Asimovs, January 2003

Rudy Rucker and Bruce Sterling. Junk DNA.

An eminently accessible, enjoyable story, looking at a cheesier flavour of cyberpunk. It is particularly pleasing to see Sterling still producing some short SF alongside his more regular (and presumably better-paid) punditry (punditration?).

The story starts in old Silicon Valley, introducing us to Janna Gutierrez, who manages to get through UC Berkeley with a degree in computational genomics. An otherwise nondescript life changes when she meets Veruschka Zipkinova, fresh from Russia with an attitude that proves to be irrestistible.

Veruschka has a novel product – a Pumpti – not a clone from her DNA, but a creature from her junk DNA. The blobby thing, marketed properly, gets the girls a foot on the dot com ladder. However, they are not business-minded, and soon, as is often the case, Big Business comes to their ‘rescue’.

Frustrated at what they get out of their hard work, the girls plot an evil Pumpti-related revenge on the two business men who have bought them out – with dramatic results (see cover!).

Sally McBride. Pick My Bones With Whispers.

The idea that humans can upload themselves into a virtual construct has been covered with regularity in recent years. This story manages to be a bit out of the run of the mill, partly as it ties in with the choice so to do being made by a young girl in a state of extremis as the island she is working on is about the overrun by the sea.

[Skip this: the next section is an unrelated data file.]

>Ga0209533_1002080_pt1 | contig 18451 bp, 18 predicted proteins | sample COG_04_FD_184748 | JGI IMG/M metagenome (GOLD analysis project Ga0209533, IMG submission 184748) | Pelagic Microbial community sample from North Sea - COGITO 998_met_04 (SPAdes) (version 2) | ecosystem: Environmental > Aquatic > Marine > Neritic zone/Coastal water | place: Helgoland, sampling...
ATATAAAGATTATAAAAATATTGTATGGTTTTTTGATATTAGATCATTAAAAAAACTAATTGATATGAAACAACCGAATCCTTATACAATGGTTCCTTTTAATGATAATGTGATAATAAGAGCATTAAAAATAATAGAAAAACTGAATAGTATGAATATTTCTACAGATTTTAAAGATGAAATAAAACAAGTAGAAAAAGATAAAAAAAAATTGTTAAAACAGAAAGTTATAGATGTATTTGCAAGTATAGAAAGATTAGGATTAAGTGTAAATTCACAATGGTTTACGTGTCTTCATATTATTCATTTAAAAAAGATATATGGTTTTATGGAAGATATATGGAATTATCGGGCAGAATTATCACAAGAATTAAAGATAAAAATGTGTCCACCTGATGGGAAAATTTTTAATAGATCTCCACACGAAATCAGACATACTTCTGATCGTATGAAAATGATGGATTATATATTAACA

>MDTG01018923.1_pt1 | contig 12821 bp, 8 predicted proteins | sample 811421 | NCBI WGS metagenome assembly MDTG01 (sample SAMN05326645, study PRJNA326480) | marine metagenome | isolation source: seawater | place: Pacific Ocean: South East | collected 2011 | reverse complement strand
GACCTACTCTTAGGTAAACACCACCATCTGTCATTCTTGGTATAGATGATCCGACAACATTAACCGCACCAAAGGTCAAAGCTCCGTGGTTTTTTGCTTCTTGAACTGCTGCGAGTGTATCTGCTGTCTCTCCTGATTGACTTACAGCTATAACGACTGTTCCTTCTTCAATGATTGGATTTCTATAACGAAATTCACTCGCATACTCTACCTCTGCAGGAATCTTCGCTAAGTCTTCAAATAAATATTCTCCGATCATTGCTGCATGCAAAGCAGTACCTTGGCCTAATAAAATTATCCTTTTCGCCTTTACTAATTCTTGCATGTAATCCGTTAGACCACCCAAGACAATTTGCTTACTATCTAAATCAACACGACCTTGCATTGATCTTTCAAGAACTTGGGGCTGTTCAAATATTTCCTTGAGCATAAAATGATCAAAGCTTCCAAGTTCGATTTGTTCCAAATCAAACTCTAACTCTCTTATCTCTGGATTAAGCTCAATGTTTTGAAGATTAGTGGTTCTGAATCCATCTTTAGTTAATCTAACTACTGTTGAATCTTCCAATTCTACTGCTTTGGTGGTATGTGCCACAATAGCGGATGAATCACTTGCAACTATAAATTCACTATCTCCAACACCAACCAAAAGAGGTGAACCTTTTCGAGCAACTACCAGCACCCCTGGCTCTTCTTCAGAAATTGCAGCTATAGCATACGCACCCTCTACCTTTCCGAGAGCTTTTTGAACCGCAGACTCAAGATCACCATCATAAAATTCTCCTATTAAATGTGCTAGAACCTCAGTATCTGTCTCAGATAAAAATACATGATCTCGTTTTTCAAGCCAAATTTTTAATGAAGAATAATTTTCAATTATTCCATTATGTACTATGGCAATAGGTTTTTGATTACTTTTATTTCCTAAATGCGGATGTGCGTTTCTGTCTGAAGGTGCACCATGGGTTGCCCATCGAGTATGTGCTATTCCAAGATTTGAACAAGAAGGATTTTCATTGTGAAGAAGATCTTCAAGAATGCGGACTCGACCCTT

Robert Reed. Rejection.

The intro to the story gives rather too much away IMHO. A shortish story in which First Contact is an occasional affair, with us on Earth not having much say in the relationship.

Nancy Kress. The War on Treemon.

Halfway through this story I felt it was getting a bit heavy goingand checked back to see who had written it (my memory has been notoriously bad for many years). It came as a surprise that it was Nancy Kress.

Warring factions have their heads knocked together, metaphorically, by The Servants of the Peace, who use a quite bizarre method (xeno-cardiac transplants) to force one of the sides to confront their rigid prejudices. Kress gets into a lot of moral issues that are timely, but it gets rather muddy and heavy-handed, and the surrounding framework is a little like the old western movies – building facades quickly thrown up to create a main street in which the action can take place.

Mary Rosenblum. Golden Bird.

Another timely story, in which a city under continual terrorist threat resorts to the technique used in mining centuries back – a canary to spot danger. In this case a young man is met by a beautiful woman who goes to great lengths to expose herself to any dangers he may pose. If only all Customs interrogations were like that!

Steven Popkes. The Ice.

A cloning story with a twist. The twist is that the story is almost entirely story, rather than a lot of techie-stuff about DNA cloning. A young man finds out that he is a clone of a famous ice hockey player, which is particularly worrying to him as he is an excellent ice hockey player himself. Is he no more than a duplicate of his biological father, as opposed to a person in his own right. The story takes us through a couple of decades as he struggles to answer that question.

Conclusion.

A strong collection, with only Kress failing IMHO to live up to her usual standards.

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